Cause and risk factors of delay related to neonatal death in Afghan immigrant neonates living in Tehran province, Iran

Document Type : Original Article


1 Department of Reproductive Health &Midwifery and Reproductive Sciences and Technology Research Center, Iran University of Medical Sciences, Tehran, Iran.

2 Health Management Research Center, Baqiyatallah University of Medical Sciences, Tehran, Iran

3 School of Nursing and Midwifery, Iran University Medical and Sciences, Tehran, Iran

4 MD, Professor of Iran University of Medical Sciences, Department of Obstetrics & Gynecology, Akbarabadi Teaching Hospital, Tehran, Iran.

5 Nephrology and Urology Research Center, Clinical Science Institute, Baqiyatallah University of Medical Sciences, Tehran, Iran.

6 MD, MPH: Professor of Iran University of Medical Sciences, Department of Community and Family Medicine, Tehran, Iran.

7 Master of Midwifery Degree, Department of Reproductive Health &Midwifery, Iran University of Medical Sciences, Tehran, Iran.



Background: The aim of current study was to assess the factors contributing to early neonatal mortality, focusing on Afghan immigrant neonates, utilizing hospital information systems and medical records to identify potential determinants.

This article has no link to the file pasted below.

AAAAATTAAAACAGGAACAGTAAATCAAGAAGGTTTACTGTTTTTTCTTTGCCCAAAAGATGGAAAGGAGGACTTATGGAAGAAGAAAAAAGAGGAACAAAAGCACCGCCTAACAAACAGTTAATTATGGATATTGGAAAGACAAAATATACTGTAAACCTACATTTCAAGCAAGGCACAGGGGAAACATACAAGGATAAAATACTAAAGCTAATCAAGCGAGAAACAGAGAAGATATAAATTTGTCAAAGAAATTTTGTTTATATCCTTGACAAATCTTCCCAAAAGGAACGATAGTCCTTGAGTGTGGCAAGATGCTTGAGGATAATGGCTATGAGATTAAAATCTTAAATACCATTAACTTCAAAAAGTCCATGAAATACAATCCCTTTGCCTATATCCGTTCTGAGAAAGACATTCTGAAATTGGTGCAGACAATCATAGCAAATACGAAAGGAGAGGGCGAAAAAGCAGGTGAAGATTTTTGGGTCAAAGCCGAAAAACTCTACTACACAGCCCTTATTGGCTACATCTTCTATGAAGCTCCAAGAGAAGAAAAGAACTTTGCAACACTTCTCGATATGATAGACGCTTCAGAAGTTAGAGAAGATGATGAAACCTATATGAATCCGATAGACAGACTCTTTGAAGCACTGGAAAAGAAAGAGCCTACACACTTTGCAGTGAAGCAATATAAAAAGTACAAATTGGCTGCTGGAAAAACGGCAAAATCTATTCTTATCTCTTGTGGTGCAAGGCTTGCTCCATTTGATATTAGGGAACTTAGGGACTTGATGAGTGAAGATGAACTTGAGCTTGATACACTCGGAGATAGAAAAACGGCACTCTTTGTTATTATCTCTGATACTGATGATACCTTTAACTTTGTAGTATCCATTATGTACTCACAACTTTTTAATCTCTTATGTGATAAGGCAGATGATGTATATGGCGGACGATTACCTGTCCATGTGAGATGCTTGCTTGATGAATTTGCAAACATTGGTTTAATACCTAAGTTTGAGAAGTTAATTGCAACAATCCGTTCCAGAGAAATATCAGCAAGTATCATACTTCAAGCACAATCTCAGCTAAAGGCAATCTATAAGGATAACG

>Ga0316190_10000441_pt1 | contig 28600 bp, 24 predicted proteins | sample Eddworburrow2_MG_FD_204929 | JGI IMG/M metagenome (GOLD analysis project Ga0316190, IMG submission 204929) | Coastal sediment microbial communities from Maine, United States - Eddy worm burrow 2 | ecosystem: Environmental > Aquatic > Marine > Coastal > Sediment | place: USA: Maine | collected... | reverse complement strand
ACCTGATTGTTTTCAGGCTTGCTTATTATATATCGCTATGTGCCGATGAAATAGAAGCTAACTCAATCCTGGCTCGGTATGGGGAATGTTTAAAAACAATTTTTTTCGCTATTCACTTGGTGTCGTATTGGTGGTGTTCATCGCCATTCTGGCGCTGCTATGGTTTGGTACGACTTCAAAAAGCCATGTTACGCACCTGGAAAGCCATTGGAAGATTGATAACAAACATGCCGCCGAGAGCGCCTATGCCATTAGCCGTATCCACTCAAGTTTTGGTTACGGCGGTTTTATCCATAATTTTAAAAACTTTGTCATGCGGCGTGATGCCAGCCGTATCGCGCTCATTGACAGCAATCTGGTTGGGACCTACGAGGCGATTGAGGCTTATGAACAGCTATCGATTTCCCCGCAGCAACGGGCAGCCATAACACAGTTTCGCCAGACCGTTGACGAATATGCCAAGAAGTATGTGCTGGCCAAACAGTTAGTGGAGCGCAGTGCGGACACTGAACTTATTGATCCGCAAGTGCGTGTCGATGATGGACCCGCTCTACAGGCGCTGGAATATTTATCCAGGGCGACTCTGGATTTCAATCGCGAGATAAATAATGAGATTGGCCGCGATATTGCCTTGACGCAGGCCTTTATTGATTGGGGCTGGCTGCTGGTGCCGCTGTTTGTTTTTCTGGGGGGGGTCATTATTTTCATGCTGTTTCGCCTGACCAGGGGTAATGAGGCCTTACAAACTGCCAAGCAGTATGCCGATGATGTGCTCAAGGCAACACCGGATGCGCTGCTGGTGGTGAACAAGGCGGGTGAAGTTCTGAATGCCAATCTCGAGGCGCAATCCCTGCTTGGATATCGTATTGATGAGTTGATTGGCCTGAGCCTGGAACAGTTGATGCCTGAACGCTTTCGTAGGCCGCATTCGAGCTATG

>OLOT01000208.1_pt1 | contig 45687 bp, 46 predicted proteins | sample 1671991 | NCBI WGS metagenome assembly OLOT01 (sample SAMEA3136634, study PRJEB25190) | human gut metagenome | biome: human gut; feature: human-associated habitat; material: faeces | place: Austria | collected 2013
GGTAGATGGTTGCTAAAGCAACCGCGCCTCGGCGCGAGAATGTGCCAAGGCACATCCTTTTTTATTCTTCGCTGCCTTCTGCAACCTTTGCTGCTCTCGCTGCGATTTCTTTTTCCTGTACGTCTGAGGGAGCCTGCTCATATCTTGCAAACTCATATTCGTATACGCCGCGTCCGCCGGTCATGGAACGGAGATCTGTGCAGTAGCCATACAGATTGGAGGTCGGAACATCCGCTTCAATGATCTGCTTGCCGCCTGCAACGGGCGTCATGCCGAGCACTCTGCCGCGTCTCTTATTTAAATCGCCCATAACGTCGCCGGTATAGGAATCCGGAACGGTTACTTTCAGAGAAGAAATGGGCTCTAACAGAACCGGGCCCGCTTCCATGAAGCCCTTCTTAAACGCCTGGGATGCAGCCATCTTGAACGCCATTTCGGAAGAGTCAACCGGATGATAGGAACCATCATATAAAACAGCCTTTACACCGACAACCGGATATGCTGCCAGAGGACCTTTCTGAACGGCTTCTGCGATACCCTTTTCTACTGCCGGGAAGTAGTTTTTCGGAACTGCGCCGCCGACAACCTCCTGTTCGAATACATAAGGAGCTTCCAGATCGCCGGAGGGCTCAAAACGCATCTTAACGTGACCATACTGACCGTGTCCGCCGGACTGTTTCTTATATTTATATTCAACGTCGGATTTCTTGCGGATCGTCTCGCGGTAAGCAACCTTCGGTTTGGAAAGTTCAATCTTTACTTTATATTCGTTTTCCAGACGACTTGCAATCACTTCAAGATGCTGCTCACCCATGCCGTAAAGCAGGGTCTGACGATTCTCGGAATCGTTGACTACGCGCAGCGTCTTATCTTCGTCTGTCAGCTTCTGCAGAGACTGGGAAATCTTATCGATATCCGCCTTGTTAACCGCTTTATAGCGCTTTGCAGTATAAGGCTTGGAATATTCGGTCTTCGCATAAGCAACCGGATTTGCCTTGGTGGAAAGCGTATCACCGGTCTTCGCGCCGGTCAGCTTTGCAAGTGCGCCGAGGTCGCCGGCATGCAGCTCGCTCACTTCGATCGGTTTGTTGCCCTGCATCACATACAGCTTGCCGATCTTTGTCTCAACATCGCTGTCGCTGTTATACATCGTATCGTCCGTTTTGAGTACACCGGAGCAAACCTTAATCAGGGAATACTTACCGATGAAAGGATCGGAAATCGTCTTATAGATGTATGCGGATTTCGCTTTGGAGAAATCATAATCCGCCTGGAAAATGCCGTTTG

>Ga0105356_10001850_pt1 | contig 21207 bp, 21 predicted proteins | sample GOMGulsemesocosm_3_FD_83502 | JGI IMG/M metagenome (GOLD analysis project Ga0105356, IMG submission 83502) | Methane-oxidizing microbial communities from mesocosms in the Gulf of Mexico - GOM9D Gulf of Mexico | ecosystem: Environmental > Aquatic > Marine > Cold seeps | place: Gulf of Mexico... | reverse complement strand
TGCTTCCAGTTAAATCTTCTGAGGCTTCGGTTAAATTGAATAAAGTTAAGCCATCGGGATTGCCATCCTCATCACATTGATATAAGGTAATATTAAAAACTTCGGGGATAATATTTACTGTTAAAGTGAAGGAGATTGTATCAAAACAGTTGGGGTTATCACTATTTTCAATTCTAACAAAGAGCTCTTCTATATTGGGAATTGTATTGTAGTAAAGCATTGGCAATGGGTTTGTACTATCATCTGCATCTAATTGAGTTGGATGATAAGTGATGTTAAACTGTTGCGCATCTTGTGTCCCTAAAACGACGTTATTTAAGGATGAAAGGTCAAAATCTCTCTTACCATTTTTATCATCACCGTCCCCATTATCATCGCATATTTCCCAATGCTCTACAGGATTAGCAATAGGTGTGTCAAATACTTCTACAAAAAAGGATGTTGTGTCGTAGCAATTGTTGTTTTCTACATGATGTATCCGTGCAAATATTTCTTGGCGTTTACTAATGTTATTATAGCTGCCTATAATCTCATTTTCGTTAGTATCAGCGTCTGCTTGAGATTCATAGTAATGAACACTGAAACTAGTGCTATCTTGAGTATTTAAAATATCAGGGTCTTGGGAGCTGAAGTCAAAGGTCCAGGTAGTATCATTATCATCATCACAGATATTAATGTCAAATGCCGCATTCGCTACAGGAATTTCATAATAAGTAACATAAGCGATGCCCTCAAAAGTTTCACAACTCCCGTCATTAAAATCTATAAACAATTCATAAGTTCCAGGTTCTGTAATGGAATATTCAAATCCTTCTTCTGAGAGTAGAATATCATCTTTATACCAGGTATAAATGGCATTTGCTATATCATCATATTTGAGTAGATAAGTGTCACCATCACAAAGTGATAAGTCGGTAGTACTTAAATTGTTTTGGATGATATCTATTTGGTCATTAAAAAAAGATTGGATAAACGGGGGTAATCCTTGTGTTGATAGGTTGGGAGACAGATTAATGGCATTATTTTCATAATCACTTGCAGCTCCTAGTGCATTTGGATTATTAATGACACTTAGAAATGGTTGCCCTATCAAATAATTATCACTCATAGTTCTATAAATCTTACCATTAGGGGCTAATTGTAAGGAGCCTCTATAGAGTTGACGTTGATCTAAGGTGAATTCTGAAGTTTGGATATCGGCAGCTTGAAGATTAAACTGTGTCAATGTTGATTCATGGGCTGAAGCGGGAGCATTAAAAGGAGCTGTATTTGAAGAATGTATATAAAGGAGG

Methods: Over the course of a 21-month study period from 2017 to 2018, data was collected from 576 neonates, comprising 441 cases of neonatal near-miss (NNM) and 135 neonates who died, admitted to the neonatal intensive care unit across six selected hospitals. Data collection methods included thorough reviews of hospital systems and medical records, as well as conducting telephone or face-to-face interviews using checklists and questionnaires. Statistical analysis was performed using SPSS version 20 for Windows, with a significance level set at P<0.05 and confidence intervals at 95%.

Results: Our data demonstrated that age of 20–35 (AOR = 1.394, 95% CI 1.209, 3.743; p = 0.005), mother's illiteracy [AOR 2.544, (95% CI, 1.316–6.498; p = 0.03)], newborn insurance [AOR 2.544, (95% CI, 2.387–10.656; p = 0.03)], risk factors of pregnancy [AOR 1.351, (95% CI, 1.833–5.978; p = 0.003)], number of pregnancies ≥ 5 [AOR 3.273, (95% CI, 2.083–10.84; p = 0.002)], 2-4 pregnancies [AOR 2.539, (95% CI,2.342–6.848; p = 0.007)], antenatal care [AOR 5.103, (95% CI,3.17- 056.901; p = 0.001)] , gestational age [AOR 2.385, (95% CI, 2.322–9.652; p = 0.004)] and delay [AOR 3.178, (95% CI, 3.084–9.376; p = 0.001)] were linked to an increased risk of neonatal mortality. According to our findings, the first delay (delay in decision making for care) was the most important delay factor involved in neonatal death, followed by third delay (delay in receiving services) and second delay (access to services).

Conclusion: The elevated neonatal mortality rate (NMR) observed among Afghan neonates in Iran underscores their heightened vulnerability when compared to their Iranian counterparts.